3 Common Mistakes in Sedation Dentistry

Discussing the most common mistakes made during dental sedation, questions to ask yourself, and how to make patient safety the centre of your practice.

Creating a safety culture within the dental practice is the responsibility of the entire dental team. Patient safety should be at the centre of our practice as health care professionals and there is value in having a team approach to ensure a culture of safety is embedded, reducing the risk to the patient.

A graphic of a patient checklist.

Mistake 1

Insufficient pre-screening

Patient pre-assessments are key factors in determining:

  • if the patient is a candidate for sedation
  • the method of sedation to be used
  • drug type/dosage

Sedation can be unpredictable; any drug can produce any level of sedation depending on the patient. For example – if we compare sedation to alcohol – a single glass of wine may have no effect on one person while another person could be unfit to drive, or over the legal limit. If we look at sedation in the same light, it’s easier to understand why every patient must be assessed before, during and after receiving sedation.

Before scheduling a procedure where sedation will be used, every patient must be evaluated to determine if they are a suitable candidate. Then, on the procedure day when the patient arrives, the patient must be evaluated again.

Questions to consider:

  1. Does your patient meet the criteria for sedation?
  2. Are there any contraindications for sedation with this patient?
  3. Is your facility the best place for the patient to undergo the procedure with sedation?
  4. Did the patient follow the right pre-appointment instructions?
  5. Has the patient taken any medications that could impact the effects of sedation?
A graphic of a person teaching students.

Mistake 2

Inadequate training

The College of Dental Surgeons of Alberta (CDSA) sets standards for sedation in dentistry. The CDSA’s standards indicate all sedation team members must:

  • be adequately trained
  • be competent to carry out the delegated tasks
  • have current Basic Life Support (BLS, also known as Healthcare Provider CPR – Level C) training

The CDSA defines a sedation team members as:

a responsible adult designated by the regulated member [dentist] to be part of the delivery of sedation services.

Additionally, they define a sedation monitor as:

a person designated by the responsible regulated member [dentist] to monitor a patient’s vital signs who is adequately trained, competent and indemnified to carry out the delegated tasks. Must have current Basic Life Support (BLS) training. A sedation monitor must be trained through a sedation monitoring training course approved by the CDSA.

Before assisting with sedation procedures, dental assistants must have adequate training and be able to answer:

  1. What drugs are being used, what is the average dosage, and could I recognize if someone is receiving too much?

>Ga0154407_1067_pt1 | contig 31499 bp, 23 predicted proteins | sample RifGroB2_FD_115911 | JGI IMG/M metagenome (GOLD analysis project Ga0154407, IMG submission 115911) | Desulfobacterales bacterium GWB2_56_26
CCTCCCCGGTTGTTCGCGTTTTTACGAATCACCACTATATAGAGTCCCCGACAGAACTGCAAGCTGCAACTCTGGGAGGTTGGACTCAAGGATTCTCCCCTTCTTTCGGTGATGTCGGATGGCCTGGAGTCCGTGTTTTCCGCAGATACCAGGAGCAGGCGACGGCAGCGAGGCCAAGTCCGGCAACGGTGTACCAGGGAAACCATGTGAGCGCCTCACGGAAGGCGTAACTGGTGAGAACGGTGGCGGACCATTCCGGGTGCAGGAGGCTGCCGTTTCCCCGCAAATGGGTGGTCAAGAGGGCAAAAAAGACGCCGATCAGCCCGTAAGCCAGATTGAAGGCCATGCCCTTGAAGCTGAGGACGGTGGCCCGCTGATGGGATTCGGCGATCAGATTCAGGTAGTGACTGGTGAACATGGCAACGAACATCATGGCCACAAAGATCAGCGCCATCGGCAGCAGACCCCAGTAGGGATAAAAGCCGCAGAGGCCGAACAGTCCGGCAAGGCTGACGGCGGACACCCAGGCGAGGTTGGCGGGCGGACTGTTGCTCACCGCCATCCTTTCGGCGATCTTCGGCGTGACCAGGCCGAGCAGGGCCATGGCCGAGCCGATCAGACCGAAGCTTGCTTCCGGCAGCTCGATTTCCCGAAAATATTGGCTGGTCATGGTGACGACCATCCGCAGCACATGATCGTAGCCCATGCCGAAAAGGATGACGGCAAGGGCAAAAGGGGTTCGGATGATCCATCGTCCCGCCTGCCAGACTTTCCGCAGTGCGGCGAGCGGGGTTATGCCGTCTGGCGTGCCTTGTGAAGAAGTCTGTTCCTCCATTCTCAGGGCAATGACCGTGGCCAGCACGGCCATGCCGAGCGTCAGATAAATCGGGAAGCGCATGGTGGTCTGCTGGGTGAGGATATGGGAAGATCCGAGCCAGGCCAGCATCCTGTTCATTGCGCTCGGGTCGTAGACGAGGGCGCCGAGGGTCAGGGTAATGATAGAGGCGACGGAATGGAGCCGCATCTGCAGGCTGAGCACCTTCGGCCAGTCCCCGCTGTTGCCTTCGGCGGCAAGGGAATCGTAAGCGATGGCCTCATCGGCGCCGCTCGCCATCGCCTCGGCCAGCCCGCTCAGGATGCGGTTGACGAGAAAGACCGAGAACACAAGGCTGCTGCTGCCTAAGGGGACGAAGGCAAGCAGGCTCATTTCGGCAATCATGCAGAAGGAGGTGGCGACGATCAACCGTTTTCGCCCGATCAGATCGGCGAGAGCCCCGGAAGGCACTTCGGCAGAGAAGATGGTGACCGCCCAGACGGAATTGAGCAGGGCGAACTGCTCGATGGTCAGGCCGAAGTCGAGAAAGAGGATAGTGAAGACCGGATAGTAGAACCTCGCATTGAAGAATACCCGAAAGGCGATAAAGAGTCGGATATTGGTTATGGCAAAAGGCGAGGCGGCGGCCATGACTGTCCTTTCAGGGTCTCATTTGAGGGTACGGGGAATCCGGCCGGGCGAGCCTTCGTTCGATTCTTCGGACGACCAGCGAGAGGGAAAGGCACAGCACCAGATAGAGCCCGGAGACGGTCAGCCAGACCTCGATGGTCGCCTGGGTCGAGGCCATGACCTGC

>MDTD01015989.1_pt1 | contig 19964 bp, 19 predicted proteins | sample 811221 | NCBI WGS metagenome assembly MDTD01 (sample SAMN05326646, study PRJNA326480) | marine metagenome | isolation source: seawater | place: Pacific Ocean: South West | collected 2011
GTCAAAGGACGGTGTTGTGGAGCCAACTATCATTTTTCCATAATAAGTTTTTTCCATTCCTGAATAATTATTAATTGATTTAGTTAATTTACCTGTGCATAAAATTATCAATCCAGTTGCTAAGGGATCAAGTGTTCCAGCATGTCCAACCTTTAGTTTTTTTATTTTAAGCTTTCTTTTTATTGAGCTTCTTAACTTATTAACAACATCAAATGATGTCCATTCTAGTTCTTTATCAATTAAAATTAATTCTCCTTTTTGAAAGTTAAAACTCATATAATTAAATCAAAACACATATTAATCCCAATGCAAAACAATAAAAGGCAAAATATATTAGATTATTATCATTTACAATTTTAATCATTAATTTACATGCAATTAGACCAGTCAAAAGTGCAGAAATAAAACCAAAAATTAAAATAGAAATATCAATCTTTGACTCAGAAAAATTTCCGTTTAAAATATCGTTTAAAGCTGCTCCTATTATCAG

2. How does mixing sedatives impact the patient response?
  3. Do I know when monitoring equipment is required, and does the facility have adequate monitoring equipment?
  4. Do I have the theoretical knowledge and clinical competencies to:
    1. appropriately monitor a patient
    2. provide the best care for a patient
  5. Can I identify the subtle signs when a sedated patient is having an adverse reaction?
  6. What are the risks if I don’t have adequate training?
A graphic of a medical cross.

Mistake 3

Inability to rescue

Sedation is a continuum; knowing and understanding the differing levels of sedation is vital. Practitioners and team members should be able to identify when a patient has unexpectedly slipped beyond the intended level of sedation and be able to rescue the patient.

Ask yourself:

  1. Do I know what the responsiveness of the patient should be?
  2. Am I able to identify an airway obstruction without relying on monitors to indicate a problem is occurring?
  3. Am I able to assist during an emergency and/or an airway crisis?
  4. Will the sedation team be able to ventilate the patient if required?
  5. Are emergency medications available, present in the operatory, and not expired?
  6. Does the office have all necessary equipment to rescue a patient?
  7. Is all equipment in good working order and accessible?
  8. Have team members used simulated emergency scenarios to practice how to respond?
  9. Are there enough sedation team members present to adequately monitor the patient and respond to a patient in crisis?

This table can be found in the CDSA’s sedation standards. Being familiar with the content in this table will aid in patient safety.

Moderate Sedation/
(“Conscious Sedation”)
Deep Sedation/
ResponsivenessNormal response to
verbal stimulation
Purposeful* response to
verbal or tactile stimulation
Purposeful* response
following repeated or
painful stimulation
Unarousable even with
painful stimulus
AirwayUnaffectedNo intervention required Intervention may be
Intervention may be required
UnaffectedAdequateMay be
May be impaired
* Reflex withdrawal from a painful stimulus is NOT considered a purposeful response.

It is the duty of the entire dental team to place the patient’s well-being first. By taking appropriate training and being informed, common mistakes can be avoided, and we can ensure patient safety is at the centre of our practice.

After all, what would you expect if you were the patient?

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